Difference Between Current Ratio vs Quick Ratio

Difference Between Current Ratio vs Quick Ratio

If you are struggling to spot the difference between current ratio and quick ratio, your story will certainly change after going through this informative read. As you already know, they are terms used in professions like commerce and accounting. One promise you will get from us is that this guide will break it down for you.

However, it is crucial we start the guide by defining the terms before distinguishing between the two terms. The reason for doing so is to help you grasp them easily. Now, let’s get started with this guide on quick ratio vs current ratio.

Definition of Current Ratio

The current ratio is simply the proportionate value between existing assets and liabilities. Every organization that wishes to maintain a positive reputation with its creditors must keep this figure high. When that happens, the creditors will be easily impressed.

Another advantage that it brings is that every organization that knows its actual proportion can easily tackle its short-term liabilities. In other words, the business can determine its liquidity and ability to repay its short-term debts. According to experts, the recommended figure should be 2:1. This means that a business’s asset value is twice that of its liability.

In clear terms, creditors often look for that figure because it is a strong indication that the firm can repay their creditors. However, there is a caveat.

When the figure is extremely high, the impression the firm creates is that it is not using its resources in the best possible ways, meaning that the investors will not have high returns as expected. Before walking you through the difference between quick ratio and current ratio, you need to grasp the former first.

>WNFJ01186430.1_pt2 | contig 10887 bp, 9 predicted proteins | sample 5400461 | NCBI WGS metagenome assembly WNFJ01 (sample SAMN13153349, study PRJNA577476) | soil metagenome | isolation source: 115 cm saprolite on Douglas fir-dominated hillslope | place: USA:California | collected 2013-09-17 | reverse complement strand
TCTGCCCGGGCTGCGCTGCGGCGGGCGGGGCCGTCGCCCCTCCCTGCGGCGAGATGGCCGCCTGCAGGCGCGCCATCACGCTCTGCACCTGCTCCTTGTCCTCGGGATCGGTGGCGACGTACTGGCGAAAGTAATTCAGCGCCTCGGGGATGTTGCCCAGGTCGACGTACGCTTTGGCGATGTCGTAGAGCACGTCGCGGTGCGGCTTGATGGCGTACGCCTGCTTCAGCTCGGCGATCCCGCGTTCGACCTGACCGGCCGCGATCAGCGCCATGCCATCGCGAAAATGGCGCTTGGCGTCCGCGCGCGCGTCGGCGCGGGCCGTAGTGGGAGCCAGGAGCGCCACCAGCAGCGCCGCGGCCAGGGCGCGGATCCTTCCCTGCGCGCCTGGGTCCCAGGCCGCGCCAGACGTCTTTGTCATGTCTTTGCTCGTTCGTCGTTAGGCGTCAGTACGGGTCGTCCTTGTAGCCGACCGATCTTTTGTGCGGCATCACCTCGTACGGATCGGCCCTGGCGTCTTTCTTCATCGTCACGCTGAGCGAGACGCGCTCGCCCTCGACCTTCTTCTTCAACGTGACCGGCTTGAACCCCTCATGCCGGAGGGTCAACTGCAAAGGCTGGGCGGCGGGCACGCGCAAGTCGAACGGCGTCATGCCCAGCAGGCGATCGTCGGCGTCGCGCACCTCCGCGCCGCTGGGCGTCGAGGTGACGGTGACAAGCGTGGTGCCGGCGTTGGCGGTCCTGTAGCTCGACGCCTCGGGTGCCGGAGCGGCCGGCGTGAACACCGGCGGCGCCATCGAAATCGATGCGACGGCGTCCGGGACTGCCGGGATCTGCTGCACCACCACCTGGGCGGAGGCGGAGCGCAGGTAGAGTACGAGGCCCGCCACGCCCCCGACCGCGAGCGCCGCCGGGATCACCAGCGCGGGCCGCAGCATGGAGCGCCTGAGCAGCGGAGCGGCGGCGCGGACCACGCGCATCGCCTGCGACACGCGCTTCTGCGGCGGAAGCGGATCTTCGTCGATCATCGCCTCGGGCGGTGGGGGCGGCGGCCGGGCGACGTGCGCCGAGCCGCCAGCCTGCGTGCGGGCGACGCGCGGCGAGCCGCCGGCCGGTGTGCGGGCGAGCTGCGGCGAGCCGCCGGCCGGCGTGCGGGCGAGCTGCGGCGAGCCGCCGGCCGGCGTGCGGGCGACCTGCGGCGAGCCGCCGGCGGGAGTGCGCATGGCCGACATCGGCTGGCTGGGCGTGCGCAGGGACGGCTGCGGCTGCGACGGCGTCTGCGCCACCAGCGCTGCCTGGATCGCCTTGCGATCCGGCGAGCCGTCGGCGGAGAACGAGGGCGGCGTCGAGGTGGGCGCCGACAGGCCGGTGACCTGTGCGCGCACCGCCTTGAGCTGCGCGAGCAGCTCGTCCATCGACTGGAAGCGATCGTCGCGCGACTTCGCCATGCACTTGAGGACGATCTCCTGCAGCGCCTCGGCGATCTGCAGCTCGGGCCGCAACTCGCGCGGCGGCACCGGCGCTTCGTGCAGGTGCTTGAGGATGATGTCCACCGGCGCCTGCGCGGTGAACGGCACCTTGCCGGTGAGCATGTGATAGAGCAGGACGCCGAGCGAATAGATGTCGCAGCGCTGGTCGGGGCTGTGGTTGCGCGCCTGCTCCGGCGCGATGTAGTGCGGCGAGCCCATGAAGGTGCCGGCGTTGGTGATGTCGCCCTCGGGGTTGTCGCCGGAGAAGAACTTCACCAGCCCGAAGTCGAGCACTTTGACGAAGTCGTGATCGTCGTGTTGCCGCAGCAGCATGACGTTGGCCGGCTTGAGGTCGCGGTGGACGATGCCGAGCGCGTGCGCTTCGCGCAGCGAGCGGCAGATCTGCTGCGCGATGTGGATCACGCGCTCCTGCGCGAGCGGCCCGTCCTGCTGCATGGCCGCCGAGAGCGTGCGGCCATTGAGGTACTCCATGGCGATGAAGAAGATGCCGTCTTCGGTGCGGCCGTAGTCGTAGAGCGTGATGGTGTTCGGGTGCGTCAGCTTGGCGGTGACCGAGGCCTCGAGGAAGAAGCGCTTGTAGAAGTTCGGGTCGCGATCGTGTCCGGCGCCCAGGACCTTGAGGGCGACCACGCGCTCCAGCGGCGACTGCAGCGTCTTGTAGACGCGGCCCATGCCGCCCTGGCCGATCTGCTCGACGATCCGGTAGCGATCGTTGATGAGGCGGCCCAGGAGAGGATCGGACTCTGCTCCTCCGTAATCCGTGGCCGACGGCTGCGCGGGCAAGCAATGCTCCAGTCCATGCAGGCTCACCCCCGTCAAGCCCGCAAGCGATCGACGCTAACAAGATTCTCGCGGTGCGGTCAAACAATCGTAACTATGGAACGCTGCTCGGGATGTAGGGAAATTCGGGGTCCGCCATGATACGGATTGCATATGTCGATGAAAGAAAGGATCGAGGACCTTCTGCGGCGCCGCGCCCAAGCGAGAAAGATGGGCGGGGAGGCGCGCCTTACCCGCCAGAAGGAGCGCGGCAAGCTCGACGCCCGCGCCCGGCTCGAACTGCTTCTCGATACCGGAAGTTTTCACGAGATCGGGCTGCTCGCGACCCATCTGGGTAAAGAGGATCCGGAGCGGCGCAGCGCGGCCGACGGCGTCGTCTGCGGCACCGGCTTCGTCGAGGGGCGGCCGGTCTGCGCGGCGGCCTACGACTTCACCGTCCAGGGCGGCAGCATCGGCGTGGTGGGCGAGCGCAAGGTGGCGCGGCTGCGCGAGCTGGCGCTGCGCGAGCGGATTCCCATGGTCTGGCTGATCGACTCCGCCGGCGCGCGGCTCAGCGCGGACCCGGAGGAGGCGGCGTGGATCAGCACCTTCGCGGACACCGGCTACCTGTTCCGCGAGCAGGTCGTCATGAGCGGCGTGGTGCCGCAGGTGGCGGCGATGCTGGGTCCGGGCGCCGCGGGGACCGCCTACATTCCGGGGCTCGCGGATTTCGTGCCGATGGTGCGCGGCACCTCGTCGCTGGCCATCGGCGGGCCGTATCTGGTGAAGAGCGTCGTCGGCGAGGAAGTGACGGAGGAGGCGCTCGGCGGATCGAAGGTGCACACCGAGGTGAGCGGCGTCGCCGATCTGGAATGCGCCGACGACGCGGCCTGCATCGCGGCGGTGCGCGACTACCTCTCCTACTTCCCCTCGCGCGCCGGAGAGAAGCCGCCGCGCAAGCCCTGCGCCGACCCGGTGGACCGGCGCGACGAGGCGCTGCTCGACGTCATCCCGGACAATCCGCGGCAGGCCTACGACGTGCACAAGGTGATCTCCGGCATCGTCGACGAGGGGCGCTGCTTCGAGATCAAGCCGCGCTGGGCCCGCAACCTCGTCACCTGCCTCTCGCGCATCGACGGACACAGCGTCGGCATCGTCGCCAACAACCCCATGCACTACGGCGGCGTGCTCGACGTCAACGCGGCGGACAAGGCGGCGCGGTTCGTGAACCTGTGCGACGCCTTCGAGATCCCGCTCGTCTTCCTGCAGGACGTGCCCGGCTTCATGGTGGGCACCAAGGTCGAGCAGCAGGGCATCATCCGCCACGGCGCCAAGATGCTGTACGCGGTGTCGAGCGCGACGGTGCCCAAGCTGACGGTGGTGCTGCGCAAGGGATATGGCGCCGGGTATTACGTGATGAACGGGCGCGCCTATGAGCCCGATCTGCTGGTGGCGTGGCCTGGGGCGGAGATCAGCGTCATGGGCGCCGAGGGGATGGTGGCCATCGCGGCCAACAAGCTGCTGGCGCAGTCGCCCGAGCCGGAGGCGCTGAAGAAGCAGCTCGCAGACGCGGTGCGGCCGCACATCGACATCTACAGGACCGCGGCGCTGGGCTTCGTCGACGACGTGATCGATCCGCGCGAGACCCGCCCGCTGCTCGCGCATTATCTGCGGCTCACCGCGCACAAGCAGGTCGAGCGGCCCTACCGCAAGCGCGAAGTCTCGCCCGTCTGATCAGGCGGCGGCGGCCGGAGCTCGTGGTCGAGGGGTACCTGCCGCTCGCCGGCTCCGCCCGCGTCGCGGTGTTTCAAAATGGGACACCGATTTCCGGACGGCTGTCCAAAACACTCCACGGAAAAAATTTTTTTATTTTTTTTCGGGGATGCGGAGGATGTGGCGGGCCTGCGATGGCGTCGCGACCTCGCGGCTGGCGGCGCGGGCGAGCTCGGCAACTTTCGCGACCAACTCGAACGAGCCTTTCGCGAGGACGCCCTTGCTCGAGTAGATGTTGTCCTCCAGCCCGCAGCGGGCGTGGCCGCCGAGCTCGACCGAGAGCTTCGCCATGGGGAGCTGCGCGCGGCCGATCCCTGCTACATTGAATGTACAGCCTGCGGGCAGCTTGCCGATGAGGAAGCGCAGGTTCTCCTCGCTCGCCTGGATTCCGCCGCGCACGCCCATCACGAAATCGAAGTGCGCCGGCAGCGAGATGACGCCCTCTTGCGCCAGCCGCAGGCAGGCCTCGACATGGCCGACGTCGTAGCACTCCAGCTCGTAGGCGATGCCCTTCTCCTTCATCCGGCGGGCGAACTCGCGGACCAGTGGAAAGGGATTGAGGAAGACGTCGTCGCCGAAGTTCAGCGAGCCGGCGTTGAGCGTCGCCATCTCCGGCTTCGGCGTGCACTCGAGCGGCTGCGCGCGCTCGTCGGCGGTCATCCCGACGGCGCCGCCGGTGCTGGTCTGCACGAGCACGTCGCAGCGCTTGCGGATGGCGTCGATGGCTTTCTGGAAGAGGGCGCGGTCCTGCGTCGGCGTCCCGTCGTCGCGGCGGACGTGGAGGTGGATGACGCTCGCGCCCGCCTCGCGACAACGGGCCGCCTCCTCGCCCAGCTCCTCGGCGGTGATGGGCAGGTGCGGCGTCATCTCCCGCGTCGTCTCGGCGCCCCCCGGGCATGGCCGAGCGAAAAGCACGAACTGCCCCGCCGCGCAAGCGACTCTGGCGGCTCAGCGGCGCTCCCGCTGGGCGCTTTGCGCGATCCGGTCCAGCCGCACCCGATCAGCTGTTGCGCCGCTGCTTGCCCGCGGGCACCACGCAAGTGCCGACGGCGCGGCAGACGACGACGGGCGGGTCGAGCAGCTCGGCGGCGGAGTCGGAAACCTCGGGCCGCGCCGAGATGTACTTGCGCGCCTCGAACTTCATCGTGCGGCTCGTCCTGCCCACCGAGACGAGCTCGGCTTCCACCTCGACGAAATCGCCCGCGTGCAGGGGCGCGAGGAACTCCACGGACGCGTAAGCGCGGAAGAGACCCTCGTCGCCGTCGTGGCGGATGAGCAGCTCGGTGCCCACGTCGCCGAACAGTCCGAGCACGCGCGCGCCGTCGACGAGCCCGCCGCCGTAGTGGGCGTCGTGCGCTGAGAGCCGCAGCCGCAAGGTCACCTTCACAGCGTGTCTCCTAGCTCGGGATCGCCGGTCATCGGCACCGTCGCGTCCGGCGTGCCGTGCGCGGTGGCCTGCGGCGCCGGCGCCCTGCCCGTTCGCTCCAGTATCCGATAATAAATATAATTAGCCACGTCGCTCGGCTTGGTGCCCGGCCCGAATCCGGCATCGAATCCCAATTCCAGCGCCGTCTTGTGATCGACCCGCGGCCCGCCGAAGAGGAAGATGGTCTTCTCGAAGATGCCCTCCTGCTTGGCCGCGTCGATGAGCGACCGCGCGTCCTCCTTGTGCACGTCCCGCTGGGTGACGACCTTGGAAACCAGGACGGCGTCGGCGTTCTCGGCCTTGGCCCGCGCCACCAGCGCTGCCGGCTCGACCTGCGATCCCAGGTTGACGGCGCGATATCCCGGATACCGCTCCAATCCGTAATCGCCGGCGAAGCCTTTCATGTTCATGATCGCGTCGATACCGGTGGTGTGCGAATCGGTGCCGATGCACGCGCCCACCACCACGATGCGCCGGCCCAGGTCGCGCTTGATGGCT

Definition of Quick Ratio

The quick ratio is the capacity of a company to liquefy its assets so as to clear its outstanding debts. Put simply, it is the numeric proportion between the liquefiable valuables or investments to the existing liabilities. This concept is also crucial in managing companies. The idea behind it is that it focuses on those corporate belongings that can be converted into liquid cash in a split second.

This makes perfect sense because it becomes pretty complicated to evaluate certain valuables when the firm runs into a deep financial crisis. According to experts, the recommended figure ought to be 1:1. It is worth noting that when the figure is less than one, a business will not be able to repay its debt.

Also, it is known as the acid-test concept because a fast result can be obtained from it. Since it focuses on valuables that can be liquefied, the concept is considered a conservative technique for measuring a firm’s financial position.

Main Differences Between Current Ratio vs Quick Ratio

To fully grasp these terms, go through the table carefully.

Basis of ComparisonCurrent RatioQuick Ratio 
MeaningThis figure represents the proportion of the existing valuables to the liabilities of an enterpriseThis is the proportion of valuables that can be turned into liquid cash to the existing liabilities
Relevance It is independent of the presence of a sudden crisisThis helps a company to assess its ability to repay its debts
Ideal figureThe ideal figure here is 2:1The ideal figure here is 1:1
FormulaCurrent assets/current liabilitiesLiquid assets/current liabilities
ResultThe result obtained here shows if an enterprise is capable of meeting its debt obligations or notThe result shows how ready an enterprise is to discharge immediate cash requirements
TimeframeThe timeframe is often within one yearThe timeframe is undefined

Difference Between Current Ratio and Quick Ratio: Conclusion  

In conclusion, this guide will be incomplete without a recap of what these two concepts stand for. While this article on current ratio vs quick ratio has been an interesting read, one must note that they are important techniques for assessing the financial status of a business.

Remember that the former focuses on an organization’s capacity to meet its debt obligations while the latter emphasizes a firm’s ability to discharge its immediate financial needs by converting its valuables to liquid cash. Sure, this is the most significant disparity. Finally, you ought to know how to apply the ideas before starting your firm.